From a pure standpoint of a composer, Privilegivm is a fantastic example of taking relatively simple music and transforming it into something far more than you would expect. Secrets Of The Moon are a doomy, occult black metal band from Germany and have remained in the shadows their whole career. However this may be the record that brings them from the deep underground to more honorable heights due to its mastery of black atmosphere and overall unity, both of which play massive roles in the album’s impact.
Privilegivm is not held back by the genre’s standards of blast beats, simple structures, and Satanism. It’s almost progressive in its arrangement, not just because of the longer song lengths but because it includes outside influences only sparingly as to merely enhance the ambience and then it discards the idea to move on to another. However, even though it does this to keep from being repetitive, there still are returning components as far as compositional pieces goes, which helps the record preserve its identity as a single thought. In Sulphur alone you can hear fist-pumping sections, doom-inspired interludes, a lack of structure, and a traditional black metal chorus for the outro. You could say it’s not fair to simply label this band as black metal because they do in fact do many other things with their songs. An attention to detail is also apparent: In Black Halo, there’s a part where you suddenly hear a crowd cheer, the very select shouting vocals in Sulphur, just the crescendo of the drummer’s parts throughout the record, or the sporadic instances where some of the backing vocals are very “dead” sounding for a surprisingly, yet delicately awe-inspiring effect. The collections of these minute alterations to the songs enhance the impact to a significant degree that further brings the record to a new level above its contemporaries. It’s executed very professionally, and if you’ve ever seen the band live you can feel how in tune the members are with each other, giving the atmosphere an even darker and intense turn due to such unity.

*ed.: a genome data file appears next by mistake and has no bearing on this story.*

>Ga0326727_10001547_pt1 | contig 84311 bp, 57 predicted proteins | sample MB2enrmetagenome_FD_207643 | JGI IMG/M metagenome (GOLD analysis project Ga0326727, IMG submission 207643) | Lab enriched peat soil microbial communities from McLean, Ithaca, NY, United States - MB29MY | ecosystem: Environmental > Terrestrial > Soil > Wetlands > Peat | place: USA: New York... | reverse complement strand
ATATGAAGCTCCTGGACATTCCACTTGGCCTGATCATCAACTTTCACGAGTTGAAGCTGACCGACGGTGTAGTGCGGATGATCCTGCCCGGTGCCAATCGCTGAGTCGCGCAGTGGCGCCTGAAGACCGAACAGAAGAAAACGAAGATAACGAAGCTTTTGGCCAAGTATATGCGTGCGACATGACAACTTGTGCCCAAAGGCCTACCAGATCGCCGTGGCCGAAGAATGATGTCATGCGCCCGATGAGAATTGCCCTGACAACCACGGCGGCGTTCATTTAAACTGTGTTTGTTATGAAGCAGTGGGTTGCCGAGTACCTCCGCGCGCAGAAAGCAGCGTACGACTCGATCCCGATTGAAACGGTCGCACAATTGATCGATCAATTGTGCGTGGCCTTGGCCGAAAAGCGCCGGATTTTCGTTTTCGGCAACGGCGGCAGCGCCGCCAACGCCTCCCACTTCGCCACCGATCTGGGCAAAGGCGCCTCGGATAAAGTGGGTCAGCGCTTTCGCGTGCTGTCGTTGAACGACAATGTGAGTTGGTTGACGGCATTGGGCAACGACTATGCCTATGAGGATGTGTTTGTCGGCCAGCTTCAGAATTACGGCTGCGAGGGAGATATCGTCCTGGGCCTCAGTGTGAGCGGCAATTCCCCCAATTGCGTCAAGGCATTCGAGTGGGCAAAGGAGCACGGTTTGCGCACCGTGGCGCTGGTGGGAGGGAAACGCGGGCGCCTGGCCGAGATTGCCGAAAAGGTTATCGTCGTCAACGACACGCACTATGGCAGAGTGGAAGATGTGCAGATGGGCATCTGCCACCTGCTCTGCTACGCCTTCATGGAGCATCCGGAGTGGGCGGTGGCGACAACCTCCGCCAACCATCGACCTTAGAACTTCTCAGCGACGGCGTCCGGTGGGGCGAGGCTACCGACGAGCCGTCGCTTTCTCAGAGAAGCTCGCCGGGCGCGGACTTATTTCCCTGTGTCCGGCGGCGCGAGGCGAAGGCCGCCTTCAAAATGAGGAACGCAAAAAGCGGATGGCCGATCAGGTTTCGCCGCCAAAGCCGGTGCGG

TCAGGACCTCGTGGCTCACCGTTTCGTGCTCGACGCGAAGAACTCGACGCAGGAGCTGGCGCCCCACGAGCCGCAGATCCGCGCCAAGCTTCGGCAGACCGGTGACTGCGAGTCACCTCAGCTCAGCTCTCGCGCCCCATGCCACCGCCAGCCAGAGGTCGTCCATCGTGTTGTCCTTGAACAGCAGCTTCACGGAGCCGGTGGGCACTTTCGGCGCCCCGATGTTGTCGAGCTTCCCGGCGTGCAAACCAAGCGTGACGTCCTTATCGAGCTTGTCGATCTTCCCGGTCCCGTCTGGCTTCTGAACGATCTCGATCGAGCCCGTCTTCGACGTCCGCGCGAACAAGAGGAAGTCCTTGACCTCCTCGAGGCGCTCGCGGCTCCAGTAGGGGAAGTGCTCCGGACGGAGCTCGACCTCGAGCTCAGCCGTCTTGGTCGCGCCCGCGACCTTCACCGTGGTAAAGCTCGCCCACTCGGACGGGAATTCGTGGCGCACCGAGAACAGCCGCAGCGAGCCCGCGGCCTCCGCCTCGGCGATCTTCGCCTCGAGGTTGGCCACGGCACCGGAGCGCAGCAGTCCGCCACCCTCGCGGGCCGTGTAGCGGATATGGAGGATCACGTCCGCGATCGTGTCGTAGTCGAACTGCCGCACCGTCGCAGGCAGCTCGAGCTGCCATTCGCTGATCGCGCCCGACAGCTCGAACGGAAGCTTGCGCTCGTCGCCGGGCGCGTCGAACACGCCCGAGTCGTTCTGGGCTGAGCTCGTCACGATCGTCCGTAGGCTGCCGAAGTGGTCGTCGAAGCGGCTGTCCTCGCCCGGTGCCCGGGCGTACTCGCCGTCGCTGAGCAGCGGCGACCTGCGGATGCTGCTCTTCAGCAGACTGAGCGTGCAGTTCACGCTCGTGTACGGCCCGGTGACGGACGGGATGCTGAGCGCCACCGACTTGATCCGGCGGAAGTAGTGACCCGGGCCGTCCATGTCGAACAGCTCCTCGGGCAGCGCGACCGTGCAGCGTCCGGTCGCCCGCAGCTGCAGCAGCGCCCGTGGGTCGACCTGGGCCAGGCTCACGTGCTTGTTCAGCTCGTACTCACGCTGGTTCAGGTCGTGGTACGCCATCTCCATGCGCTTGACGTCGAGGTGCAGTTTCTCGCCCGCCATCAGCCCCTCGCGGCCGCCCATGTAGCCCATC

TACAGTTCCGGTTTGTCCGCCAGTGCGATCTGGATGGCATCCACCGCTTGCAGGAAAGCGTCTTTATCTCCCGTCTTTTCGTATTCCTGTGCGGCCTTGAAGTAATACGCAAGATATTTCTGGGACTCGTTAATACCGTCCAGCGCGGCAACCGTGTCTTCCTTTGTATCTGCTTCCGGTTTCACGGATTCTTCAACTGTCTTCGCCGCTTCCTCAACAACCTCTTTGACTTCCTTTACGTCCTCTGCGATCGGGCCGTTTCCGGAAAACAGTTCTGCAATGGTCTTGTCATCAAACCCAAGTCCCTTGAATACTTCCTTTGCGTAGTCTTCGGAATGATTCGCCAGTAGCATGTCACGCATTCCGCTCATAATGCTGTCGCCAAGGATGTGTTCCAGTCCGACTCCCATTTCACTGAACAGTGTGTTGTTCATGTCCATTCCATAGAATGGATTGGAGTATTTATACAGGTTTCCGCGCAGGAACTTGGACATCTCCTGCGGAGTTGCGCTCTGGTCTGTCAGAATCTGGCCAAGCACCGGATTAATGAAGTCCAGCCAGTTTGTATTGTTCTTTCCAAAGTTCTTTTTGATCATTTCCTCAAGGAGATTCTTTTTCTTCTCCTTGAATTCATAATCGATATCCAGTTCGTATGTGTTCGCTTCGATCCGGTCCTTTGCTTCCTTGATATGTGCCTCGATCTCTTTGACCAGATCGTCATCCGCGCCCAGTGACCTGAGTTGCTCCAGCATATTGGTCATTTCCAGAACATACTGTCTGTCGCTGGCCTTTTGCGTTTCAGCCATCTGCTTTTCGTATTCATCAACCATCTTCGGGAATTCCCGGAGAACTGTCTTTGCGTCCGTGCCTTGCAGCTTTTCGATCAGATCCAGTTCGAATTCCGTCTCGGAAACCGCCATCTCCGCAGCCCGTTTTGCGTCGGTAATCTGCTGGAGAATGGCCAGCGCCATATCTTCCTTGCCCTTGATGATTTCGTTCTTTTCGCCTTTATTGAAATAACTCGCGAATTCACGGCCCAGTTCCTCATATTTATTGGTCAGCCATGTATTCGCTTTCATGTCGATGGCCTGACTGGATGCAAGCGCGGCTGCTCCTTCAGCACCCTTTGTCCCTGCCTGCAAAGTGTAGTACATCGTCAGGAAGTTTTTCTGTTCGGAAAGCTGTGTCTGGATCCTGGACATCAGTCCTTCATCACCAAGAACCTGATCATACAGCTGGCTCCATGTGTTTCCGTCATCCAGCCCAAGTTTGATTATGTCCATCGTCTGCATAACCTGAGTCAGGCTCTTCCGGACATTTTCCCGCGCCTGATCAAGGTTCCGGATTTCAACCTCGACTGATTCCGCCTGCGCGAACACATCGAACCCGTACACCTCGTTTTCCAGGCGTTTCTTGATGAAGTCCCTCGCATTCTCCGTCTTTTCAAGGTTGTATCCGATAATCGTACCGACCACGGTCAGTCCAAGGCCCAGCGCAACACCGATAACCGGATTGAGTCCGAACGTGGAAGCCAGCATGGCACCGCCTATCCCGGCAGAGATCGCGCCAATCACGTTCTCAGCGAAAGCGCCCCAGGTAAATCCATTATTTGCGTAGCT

Privilegivm succeeds in a unique manner where passion for the concept of the music is the pulsation of this band. From the intensity of For They Know Not to the drone-inspired Descent to the unexpected clean, yet dirty, vocals on Shepherd (let alone the first appearance of strings and solos), the band gives so much for the listener to experience amongst its interconnected discrepancies. Even the lyrics play a subtle role if you understand their meanings/references (this may take a bit of research on most people’s part). Anyone looking for another Darkthrone should ignore this, but anyone looking for the advancement of bleak, blackened, and inspired metal need look no further.